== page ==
Edinburgh and Glasgow jump up ranking of world's 500 most resilient cities

Locations were judged using metrics around four core areas, including knowledge economy and technology, and property investment.

Edinburgh and Glasgow have jumped up a global ranking of “resilient cities” with Scotland’s two largest centres of population punching well above their weight.

According to Savills latest Resilient Cities Index, Edinburgh and Glasgow are placed 36th and 45th respectively out of a list of 490 cities worldwide. While London remained the top ranked city in Europe, and third overall behind New York and Tokyo, both Scottish cities have gained some ground over the past couple of years - Glasgow moving up the list by 12 places and Edinburgh by nine since 2021.

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Cities in the index were judged using metrics around four core areas - economic strength, knowledge economy and technology, ESG (environmental, social and governance), and property investment. In turn, that supports the wellbeing and success of their residents and workers against the backdrop of economic, social, environmental and technological change, according to the global property consultancy.

Edinburgh, above, has moved up nine places since 2021, while Glasgow has gained 12 places in the Savills Resilient Cities Index.Edinburgh, above, has moved up nine places since 2021, while Glasgow has gained 12 places in the Savills Resilient Cities Index.
Edinburgh, above, has moved up nine places since 2021, while Glasgow has gained 12 places in the Savills Resilient Cities Index.

Although North American cities continue to dominate the latest index, taking five of the top ten spots, Savills said it had seen smaller cities - those with a population of under two million - perform well. While appearing further down the rankings, strong environmental credentials, ambitious climate targets and good governance and inclusivity have boosted cities such as Edinburgh and Glasgow.

Nick Penny, head of Savills Scotland, said: “What’s clear from the index is that Scotland punches well above its weight on a global stage. Despite their size, both cities continue to attract significant international investment, with overseas money accounting for almost 46 per cent of all Scottish transactions in 2023. From an ESG perspective, Scotland’s ambitious net zero targets has seen Glasgow implement its low emission zone, along with other key initiatives to boost its environmental credentials. This, alongside two world renowned universities, has undoubtedly played a role in both cities’ ongoing resilience.”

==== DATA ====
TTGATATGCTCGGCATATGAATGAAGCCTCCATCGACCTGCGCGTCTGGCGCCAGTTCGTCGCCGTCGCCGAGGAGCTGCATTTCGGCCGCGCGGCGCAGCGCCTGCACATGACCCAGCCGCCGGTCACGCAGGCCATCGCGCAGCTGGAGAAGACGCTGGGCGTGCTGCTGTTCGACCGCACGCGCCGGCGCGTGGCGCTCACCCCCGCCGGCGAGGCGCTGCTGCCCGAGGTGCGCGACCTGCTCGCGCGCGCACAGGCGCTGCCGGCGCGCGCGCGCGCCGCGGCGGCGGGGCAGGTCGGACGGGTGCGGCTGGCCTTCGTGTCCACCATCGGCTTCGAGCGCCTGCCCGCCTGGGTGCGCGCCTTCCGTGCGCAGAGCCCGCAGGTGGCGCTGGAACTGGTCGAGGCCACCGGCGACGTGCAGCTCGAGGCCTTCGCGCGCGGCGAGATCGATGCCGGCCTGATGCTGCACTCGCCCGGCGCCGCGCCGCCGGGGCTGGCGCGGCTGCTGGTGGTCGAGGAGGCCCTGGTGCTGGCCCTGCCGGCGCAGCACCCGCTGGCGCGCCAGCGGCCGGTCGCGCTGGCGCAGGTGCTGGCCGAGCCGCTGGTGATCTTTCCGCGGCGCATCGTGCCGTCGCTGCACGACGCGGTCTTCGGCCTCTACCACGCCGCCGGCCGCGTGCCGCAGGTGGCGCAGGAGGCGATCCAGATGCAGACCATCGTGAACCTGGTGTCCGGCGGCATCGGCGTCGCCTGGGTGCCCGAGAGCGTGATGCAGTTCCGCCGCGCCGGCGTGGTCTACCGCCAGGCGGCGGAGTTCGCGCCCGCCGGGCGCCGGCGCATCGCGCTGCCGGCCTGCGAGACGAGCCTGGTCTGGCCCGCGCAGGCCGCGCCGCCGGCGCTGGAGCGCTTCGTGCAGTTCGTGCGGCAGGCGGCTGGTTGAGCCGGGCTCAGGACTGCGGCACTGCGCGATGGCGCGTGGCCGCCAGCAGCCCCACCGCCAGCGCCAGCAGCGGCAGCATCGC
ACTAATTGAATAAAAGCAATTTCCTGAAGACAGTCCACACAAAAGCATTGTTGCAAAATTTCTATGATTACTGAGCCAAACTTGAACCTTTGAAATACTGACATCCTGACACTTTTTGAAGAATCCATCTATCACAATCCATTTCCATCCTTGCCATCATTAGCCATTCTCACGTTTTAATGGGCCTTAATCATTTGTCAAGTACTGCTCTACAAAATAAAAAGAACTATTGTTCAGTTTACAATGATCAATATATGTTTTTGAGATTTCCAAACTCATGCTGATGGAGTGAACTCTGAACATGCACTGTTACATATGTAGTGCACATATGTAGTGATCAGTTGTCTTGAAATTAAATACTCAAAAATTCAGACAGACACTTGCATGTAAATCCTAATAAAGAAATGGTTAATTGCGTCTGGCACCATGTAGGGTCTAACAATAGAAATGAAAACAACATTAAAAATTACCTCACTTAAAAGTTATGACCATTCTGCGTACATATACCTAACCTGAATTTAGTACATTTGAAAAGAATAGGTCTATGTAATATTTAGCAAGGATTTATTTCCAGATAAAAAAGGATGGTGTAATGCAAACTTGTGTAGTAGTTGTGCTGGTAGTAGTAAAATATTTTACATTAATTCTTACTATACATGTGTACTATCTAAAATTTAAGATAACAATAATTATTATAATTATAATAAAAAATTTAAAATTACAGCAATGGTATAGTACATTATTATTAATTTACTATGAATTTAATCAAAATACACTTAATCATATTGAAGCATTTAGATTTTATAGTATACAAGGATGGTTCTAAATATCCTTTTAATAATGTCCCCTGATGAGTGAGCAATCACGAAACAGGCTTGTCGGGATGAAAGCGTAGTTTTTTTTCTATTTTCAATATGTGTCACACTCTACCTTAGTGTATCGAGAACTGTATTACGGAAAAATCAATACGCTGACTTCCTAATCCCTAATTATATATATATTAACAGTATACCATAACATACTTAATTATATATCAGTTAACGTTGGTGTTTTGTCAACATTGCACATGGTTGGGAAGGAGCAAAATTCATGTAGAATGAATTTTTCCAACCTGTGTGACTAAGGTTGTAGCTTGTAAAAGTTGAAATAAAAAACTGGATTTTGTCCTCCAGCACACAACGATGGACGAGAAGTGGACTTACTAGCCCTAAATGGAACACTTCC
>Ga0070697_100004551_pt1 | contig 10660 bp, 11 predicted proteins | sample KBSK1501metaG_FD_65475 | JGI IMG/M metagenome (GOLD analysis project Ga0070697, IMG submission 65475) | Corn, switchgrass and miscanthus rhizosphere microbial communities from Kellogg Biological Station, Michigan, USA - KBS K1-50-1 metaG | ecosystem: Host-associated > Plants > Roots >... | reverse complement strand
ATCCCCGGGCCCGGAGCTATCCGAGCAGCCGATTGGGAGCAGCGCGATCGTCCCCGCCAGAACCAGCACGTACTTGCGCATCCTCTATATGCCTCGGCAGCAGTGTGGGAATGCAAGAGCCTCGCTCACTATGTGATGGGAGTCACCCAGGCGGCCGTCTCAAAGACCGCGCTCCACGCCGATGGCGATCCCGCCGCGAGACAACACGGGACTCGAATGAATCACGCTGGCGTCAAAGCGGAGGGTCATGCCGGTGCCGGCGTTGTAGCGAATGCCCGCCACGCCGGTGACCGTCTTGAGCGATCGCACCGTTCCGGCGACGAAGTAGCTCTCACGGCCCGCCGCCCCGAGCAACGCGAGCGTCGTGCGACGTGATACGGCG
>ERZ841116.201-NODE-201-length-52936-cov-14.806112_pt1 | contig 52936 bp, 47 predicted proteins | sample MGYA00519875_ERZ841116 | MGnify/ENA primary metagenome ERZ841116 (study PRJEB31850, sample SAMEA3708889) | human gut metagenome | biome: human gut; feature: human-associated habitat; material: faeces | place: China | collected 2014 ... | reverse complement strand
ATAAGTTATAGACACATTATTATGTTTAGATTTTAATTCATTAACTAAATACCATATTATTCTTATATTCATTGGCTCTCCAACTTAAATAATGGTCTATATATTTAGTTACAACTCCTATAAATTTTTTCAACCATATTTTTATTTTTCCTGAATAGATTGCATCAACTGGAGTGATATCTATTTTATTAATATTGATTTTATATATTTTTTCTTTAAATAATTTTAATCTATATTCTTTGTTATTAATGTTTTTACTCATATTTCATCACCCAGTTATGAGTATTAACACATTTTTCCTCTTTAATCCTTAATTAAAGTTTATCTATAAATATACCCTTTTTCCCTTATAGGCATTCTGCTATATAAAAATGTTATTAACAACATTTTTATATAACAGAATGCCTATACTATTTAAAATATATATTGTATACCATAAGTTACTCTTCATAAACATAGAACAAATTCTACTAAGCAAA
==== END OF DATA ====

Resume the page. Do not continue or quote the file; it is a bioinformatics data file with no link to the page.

New York, Tokyo, London, Seoul, and Los Angeles were ranked as the world’s top five cities in the latest index. Some Asian and European cities gained ground, notably Tokyo (rising to second place), Seoul (now fourth), Singapore (sixth) and Paris (seventh). Toronto, Melbourne and Helsinki have risen by 16, 13 and 12 places respectively to make the top 20 this year.

Paul Tostevin, head of Savills world research, said: “In 2021, world cities were still feeling the effects of the pandemic, including Covid restrictions, but we were just beginning to see a broader return to the city. The backdrop to the latest index is a challenging economic environment, limited real estate transactions, but global travel and migration back in full flow and ESG factors more important than ever. As a result, it’s clear that this year, mature, established cities in developed economies with security of title and good governance dominate the top of the rankings.”

Rasheed Hassan, head of global cross border investment at Savills, added: “There remains a strong correlation between economic fundamentals and overall resilience; in turn real estate investors are still focused on the bigger cities. We expect another challenging year in economic terms, but an inflection in the prospects of many cities in 2024 as funding environments improve.”



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